Article 24 — The rights of the child
1. Children shall have the right to such protection and care as is necessary for their well-being. They may express their views freely. Such views shall be taken into consideration on matters which concern them in accordance with their age and maturity.
2. In all actions relating to children, whether taken by public authorities or private institutions, the child's best interests must be a primary consideration.
3. Every child shall have the right to maintain on a regular basis a personal relationship and direct contact with both his or her parents, unless that is contrary to his or her interests.
Article 25 — The rights of the elderly
The Union recognises and respects the rights of the elderly to lead a life of dignity and
independence and to participate in social and cultural life.
Article 26 — Integration of persons with disabilities
The Union recognises and respects the right of persons with disabilities to benefit from measures designed to ensure their independence, social and occupational integration and participation in the life of the community.
Article 27 — Workers' right to information and consultation within the undertaking
Workers or their representatives must, at the appropriate levels, be guaranteed information and consultation in good time in the cases and under the conditions provided for by Community law and national laws and practices.
Article 28 — Right of collective bargaining and action
Workers and employers, or their respective organisations, have, in accordance with Community law and national laws and practices, the right to negotiate and conclude collective agreements at the appropriate levels and, in cases of conflicts of interest, to take collective action to defend their interests, including strike action.
Article 29 — Right of access to placement services
Everyone has the right of access to a free placement service.
Article 30 — Protection in the event of unjustified dismissal
Every worker has the right to protection against unjustified dismissal, in accordance with
Community law and national laws and practices.
Article 31 — Fair and just working conditions
1. Every worker has the right to working conditions which respect his or her health, safety and dignity.
2. Every worker has the right to limitation of maximum working hours, to daily and weekly rest periods and to an annual period of paid leave.
Article 32 — Prohibition of child labour and protection of young people at work
The employment of children is prohibited. The minimum age of admission to employment may not be lower than the minimum school-leaving age, without prejudice to such rules as may be more favourable to young people and except for limited derogations.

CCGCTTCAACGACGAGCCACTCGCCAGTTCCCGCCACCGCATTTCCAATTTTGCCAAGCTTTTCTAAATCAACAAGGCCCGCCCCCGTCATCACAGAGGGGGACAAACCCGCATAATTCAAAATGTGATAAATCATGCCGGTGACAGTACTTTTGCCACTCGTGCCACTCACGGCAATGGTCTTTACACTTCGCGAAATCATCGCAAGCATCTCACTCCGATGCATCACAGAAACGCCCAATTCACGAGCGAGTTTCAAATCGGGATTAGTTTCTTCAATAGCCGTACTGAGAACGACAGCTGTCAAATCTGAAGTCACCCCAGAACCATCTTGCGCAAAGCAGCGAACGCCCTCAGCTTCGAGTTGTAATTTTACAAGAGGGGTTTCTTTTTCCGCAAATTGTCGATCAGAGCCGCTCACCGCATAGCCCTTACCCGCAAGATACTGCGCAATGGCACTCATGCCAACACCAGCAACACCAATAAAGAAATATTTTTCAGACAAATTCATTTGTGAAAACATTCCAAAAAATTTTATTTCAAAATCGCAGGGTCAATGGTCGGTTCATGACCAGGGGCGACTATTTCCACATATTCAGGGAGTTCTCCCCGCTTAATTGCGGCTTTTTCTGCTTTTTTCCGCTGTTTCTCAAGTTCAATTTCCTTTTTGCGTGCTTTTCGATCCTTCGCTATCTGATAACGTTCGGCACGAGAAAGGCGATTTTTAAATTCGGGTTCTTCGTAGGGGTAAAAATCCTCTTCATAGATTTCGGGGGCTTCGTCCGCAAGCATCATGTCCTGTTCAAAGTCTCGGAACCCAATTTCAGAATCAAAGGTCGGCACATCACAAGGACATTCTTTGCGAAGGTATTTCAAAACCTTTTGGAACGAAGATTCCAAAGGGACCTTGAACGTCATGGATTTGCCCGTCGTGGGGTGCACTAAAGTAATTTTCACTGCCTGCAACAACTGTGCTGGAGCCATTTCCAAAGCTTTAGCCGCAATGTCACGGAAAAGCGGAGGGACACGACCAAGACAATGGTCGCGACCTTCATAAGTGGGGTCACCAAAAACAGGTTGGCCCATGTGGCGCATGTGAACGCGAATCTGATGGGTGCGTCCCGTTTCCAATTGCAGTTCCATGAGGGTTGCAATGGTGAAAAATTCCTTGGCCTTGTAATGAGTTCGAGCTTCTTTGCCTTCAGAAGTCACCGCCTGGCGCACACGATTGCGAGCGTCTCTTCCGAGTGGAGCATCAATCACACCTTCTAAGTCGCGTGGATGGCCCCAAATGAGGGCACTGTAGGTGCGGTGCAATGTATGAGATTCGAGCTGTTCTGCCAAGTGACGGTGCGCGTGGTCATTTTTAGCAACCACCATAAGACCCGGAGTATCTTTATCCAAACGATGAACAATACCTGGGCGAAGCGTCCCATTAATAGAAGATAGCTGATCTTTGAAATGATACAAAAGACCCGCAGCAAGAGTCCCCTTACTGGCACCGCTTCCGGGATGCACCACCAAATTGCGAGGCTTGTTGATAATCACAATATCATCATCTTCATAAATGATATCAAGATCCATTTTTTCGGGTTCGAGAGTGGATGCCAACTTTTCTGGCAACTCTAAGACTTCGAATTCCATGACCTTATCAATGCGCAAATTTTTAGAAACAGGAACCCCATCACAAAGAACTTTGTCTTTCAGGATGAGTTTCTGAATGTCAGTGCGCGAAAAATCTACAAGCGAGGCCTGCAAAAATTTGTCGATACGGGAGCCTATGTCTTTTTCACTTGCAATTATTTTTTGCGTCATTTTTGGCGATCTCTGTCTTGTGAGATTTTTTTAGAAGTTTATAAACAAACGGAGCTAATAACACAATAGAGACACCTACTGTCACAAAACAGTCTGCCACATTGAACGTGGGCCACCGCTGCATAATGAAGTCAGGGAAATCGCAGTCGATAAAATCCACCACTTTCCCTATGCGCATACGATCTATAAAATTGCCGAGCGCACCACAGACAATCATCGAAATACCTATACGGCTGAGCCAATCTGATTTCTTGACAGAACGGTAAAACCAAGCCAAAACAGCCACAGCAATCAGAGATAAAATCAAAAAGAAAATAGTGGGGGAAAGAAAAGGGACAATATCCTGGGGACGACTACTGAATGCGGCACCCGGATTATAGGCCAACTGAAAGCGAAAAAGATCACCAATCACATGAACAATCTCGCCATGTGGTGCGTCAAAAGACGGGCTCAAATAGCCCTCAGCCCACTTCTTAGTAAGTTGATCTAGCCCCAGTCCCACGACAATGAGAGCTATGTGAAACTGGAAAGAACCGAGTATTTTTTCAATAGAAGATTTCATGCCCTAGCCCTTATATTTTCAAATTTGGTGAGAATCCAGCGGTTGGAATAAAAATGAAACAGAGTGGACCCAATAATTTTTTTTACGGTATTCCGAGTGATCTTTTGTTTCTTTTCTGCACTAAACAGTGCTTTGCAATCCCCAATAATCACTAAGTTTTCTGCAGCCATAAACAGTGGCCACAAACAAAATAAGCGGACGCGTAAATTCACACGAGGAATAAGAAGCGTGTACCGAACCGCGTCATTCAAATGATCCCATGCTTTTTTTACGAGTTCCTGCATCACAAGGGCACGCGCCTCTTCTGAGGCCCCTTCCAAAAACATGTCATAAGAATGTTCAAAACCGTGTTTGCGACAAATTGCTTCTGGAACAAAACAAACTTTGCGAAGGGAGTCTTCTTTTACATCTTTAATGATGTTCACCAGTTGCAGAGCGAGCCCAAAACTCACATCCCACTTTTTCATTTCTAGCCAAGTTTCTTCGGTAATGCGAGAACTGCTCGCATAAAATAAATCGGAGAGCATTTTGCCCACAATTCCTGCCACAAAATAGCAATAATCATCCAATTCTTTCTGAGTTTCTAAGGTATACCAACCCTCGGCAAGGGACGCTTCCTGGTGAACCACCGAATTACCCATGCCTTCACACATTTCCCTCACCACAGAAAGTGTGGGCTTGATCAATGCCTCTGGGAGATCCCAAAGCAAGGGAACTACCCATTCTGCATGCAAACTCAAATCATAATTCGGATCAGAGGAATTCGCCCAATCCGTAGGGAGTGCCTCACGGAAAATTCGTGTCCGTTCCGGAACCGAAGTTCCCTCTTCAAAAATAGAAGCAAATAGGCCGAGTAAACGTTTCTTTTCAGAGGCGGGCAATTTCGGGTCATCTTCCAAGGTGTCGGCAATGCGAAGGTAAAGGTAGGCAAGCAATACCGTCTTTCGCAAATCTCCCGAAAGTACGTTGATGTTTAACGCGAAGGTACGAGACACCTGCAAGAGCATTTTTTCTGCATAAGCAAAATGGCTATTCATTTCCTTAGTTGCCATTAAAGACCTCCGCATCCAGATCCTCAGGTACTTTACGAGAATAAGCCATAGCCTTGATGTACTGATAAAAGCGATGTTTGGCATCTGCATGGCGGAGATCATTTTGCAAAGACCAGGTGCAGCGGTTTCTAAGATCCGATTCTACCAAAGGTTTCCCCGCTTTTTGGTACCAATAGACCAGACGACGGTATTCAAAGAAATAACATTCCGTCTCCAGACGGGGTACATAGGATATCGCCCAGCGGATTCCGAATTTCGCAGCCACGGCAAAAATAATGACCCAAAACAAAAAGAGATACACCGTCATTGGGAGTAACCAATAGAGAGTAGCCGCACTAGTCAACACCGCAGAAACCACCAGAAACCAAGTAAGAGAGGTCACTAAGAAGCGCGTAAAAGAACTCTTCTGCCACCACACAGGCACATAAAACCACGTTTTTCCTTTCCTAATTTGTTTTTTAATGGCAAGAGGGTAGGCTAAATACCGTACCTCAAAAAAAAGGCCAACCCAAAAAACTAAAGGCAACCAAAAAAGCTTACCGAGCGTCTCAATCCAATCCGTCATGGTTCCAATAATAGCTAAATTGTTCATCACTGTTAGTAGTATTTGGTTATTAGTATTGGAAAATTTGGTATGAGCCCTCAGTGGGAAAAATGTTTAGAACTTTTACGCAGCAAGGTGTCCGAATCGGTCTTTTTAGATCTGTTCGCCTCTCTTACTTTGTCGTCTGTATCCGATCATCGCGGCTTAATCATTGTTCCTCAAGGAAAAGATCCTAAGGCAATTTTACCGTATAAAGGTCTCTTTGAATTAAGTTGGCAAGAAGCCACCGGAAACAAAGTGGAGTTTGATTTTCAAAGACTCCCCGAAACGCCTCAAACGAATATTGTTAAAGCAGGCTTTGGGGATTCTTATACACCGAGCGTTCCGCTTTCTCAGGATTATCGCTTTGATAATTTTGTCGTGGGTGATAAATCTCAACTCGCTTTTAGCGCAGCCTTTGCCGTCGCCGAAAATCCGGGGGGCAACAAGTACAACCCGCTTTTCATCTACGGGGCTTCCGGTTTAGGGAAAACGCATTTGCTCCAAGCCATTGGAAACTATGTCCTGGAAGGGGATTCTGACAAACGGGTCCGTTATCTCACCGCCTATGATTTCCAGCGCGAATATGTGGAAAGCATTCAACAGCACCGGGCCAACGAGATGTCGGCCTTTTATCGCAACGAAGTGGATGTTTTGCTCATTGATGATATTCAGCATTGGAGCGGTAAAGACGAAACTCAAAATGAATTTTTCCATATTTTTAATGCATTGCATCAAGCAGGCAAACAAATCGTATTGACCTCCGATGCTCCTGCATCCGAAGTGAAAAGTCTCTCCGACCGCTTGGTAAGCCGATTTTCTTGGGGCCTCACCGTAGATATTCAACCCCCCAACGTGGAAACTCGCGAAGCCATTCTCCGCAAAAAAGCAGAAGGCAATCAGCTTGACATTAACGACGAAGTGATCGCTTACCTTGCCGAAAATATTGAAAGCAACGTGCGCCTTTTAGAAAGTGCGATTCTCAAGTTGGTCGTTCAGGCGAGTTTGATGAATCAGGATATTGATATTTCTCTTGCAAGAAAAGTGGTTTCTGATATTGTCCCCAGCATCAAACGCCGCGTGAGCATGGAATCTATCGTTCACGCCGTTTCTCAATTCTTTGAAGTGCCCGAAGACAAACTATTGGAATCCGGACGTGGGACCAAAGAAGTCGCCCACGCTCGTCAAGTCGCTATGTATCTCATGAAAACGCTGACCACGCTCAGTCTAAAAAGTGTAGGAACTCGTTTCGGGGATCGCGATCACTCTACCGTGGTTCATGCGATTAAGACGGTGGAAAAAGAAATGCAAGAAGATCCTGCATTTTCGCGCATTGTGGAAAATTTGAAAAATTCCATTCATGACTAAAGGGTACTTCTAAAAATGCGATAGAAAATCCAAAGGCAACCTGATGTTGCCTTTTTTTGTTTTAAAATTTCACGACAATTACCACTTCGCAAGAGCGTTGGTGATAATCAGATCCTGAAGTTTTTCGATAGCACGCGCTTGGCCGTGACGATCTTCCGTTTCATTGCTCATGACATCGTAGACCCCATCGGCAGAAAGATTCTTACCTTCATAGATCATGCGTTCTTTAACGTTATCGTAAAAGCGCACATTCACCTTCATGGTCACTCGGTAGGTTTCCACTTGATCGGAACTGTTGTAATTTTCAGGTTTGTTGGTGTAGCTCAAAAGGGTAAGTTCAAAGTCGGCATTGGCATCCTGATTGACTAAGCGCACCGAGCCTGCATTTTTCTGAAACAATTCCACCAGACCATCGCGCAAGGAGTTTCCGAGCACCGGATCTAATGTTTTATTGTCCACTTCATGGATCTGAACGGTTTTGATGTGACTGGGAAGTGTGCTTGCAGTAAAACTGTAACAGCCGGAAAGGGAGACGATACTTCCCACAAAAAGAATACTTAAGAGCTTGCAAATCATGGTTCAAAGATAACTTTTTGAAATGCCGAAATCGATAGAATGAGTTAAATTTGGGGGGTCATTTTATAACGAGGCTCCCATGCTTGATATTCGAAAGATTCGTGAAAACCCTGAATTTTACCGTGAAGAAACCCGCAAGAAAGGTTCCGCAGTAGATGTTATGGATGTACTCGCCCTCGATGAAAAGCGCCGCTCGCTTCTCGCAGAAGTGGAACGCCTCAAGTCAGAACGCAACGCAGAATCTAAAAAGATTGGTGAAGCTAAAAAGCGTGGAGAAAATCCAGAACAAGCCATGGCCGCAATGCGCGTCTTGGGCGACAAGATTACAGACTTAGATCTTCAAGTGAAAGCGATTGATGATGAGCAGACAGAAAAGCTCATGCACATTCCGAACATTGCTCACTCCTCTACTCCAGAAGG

Young people admitted to work must have working conditions appropriate to their age and be protected against economic exploitation and any work likely to harm their safety, health or physical, mental, moral or social development or to interfere with their education.
Article 33 — Family and professional life
1. The family shall enjoy legal, economic and social protection.
2. To reconcile family and professional life, everyone shall have the right to protection from dismissal for a reason connected with maternity and the right to paid maternity leave and to parental leave following the birth or adoption of a child.
Article 34 — Social security and social assistance
1. The Union recognises and respects the entitlement to social security benefits and social services providing protection in cases such as maternity, illness, industrial accidents, dependency or old age, and in the case of loss of employment, in accordance with the procedures laid down by Community law and national laws and practices.
2. Everyone residing and moving legally within the European Union is entitled to social security benefits and social advantages in accordance with Community law and national laws and practices.
3. In order to combat social exclusion and poverty, the Union recognises and respects the right to social and housing assistance so as to ensure a decent existence for all those who lack sufficient resources, in accordance with the procedures laid down by Community law and national laws and practices.
Article 35 — Health care